Enrbidge Inc.’s controversial proposed Northern Gateway pipeline will be in the spotlight at the Vancouver International Mountain Film Festival this Wednesday evening, beginning at 7:30 pm (doors open 6:30) at North Vancouver’s Centennial Theatre (2300 Lonsdale Ave).
The evening will feature four compelling documentary films from the past year – White Water, Black Gold, Tipping Barrels, The Pipedreams Project, and On the Line – each offering a unique perspective and artistic approach to the issue of pushing Tar Sands bitumen through BC’s landscape and coastal waters.
A similar event last year drew a packed house of 800 to the Centennial Theatre – click here to see some highlights.
I will have the privilege of MC’ing this year’s event, titled “Sacred Headwaters”, which will also feature appearances by several of the filmmakers.
Two of the films on the program are short documentaries that involve outdoor adventures through the waters of the Great Bear Rainforest – the site of proposed supertanker traffic carrying Tar Sands bitumen from the port of Kitimat, the terminus of the would-be pipeline from Alberta. The First of these, Tipping Barrels, is a recently-released film that follows two surfers, Arran and Reid Jackson, soaking up big waves and the spectacular fauna and flora of the Great Bear. Meanwhile, The Pipedreams Project documents the two month journey of a pair of young kayakers’ along the proposed tanker route down BC’s rugged coast.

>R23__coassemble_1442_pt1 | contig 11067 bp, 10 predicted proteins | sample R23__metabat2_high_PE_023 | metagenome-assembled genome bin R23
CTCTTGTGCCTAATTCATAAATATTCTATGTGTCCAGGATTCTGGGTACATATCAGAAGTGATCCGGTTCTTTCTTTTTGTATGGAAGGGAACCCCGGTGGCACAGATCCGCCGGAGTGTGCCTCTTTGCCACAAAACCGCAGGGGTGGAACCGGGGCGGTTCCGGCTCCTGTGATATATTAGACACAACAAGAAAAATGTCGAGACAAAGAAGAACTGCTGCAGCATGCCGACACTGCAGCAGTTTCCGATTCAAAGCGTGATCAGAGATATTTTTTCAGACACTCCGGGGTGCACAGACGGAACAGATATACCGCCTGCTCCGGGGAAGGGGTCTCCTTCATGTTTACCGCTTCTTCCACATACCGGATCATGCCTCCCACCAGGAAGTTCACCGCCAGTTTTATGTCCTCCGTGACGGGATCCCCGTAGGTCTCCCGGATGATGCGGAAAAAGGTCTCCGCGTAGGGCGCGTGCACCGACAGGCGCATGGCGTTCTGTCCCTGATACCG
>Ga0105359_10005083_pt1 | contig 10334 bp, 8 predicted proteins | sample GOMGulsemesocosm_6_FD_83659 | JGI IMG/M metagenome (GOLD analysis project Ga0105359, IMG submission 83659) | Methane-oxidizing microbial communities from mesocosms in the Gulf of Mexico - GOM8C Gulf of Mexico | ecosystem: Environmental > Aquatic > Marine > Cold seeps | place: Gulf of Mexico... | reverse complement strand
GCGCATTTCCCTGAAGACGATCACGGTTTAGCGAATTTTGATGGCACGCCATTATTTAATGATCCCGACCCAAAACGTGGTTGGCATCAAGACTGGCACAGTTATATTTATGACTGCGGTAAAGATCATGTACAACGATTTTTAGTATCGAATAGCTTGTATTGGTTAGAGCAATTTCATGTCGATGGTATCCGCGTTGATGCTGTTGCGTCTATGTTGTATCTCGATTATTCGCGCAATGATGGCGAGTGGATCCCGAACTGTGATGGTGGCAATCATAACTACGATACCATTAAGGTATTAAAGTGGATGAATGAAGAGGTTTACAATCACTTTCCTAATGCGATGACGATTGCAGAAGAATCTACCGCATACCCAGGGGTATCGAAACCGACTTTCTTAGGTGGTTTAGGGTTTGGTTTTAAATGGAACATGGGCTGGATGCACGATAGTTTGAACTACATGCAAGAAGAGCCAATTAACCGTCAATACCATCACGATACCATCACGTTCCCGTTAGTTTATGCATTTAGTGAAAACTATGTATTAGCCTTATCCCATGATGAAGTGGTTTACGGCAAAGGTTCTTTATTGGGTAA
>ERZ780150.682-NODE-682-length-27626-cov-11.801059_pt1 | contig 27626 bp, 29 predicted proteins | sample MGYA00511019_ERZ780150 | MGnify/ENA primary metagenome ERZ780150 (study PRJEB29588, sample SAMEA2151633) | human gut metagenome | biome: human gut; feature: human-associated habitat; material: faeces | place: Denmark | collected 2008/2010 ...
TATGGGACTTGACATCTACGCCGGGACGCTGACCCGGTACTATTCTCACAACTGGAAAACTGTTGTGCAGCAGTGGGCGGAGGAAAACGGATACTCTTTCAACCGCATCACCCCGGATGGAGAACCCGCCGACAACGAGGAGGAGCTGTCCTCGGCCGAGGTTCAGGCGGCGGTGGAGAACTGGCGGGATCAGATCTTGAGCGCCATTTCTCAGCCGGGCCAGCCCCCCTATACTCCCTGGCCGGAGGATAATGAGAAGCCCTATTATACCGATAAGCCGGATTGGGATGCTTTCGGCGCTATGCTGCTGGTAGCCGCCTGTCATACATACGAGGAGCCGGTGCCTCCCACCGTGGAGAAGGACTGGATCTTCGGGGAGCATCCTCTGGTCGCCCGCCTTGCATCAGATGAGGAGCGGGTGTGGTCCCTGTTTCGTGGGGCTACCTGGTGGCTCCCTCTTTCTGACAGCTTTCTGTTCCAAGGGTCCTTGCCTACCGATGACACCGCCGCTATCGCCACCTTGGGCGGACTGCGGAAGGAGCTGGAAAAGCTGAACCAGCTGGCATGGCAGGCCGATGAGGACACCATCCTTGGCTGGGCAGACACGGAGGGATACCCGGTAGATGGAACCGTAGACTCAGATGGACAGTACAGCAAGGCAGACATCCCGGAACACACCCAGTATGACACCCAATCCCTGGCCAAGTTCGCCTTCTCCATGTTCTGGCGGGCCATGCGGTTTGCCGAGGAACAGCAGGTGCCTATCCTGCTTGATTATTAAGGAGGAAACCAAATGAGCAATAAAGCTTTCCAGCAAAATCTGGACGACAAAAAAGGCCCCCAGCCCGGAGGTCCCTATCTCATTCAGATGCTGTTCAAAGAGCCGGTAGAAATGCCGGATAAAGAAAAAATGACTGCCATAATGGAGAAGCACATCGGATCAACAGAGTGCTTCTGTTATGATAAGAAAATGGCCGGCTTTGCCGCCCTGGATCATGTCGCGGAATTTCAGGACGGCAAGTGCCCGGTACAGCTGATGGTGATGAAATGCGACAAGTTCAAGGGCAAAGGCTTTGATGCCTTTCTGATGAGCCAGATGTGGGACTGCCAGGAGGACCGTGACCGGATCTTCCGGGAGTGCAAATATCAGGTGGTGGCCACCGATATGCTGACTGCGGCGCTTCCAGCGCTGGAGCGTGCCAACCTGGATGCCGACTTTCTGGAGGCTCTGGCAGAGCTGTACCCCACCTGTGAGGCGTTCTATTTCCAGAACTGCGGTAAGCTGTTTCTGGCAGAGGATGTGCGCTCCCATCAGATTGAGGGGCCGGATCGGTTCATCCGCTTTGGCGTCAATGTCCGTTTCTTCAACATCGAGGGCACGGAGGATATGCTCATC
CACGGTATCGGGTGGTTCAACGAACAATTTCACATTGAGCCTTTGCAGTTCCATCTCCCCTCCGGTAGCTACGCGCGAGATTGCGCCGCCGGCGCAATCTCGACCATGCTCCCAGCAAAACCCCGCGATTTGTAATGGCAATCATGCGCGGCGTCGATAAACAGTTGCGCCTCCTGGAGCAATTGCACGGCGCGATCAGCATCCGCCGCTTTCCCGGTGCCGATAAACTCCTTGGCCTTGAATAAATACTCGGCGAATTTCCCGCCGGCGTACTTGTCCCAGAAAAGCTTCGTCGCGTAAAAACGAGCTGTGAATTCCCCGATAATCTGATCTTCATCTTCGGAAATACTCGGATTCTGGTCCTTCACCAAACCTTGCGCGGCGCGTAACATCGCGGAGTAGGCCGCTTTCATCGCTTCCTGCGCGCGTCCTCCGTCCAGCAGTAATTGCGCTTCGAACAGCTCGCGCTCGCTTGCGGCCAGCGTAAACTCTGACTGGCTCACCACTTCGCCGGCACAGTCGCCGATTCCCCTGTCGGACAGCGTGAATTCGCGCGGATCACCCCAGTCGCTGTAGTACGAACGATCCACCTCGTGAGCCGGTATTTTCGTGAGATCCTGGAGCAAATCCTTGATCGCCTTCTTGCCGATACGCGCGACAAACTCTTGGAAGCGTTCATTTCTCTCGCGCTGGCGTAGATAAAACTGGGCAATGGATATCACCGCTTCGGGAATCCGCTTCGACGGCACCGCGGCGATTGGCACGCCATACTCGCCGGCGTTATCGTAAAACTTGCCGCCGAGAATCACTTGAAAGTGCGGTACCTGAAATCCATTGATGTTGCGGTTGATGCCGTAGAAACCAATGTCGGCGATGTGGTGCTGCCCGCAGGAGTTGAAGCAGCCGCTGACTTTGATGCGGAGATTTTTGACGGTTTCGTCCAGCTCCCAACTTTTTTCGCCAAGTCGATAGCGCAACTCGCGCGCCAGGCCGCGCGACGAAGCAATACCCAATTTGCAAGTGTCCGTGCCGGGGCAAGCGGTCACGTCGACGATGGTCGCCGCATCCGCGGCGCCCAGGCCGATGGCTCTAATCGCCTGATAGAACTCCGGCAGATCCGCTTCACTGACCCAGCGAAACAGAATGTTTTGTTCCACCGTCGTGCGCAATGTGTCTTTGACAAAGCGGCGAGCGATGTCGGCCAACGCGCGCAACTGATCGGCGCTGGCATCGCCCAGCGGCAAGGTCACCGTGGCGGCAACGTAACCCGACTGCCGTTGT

The evening will also feature a pair of feature films – extreme adventure filmmaker Frank Wolf’s On the Line and David Lavallee’s White Water, Black Gold. Both films are also journey stories. On the Line follows the voyage of Wolf and his friend, hiking, cycling and paddling the entire 1,100 km proposed pipeline route from Bruderheim, Alberta, to Kitimat. White Water, Black Gold “follows David Lavallee on his three year journey across western Canada in search of the truth about the impact of the world’s thirstiest oil industry.”
These four films offer compelling human stories and a spectacular visual feast of BC scenery as the backdrop for a vital discussion about a project that threatens to irrevocably change the very nature of these special places.
Tickets are $18 in advance, $20 at the door.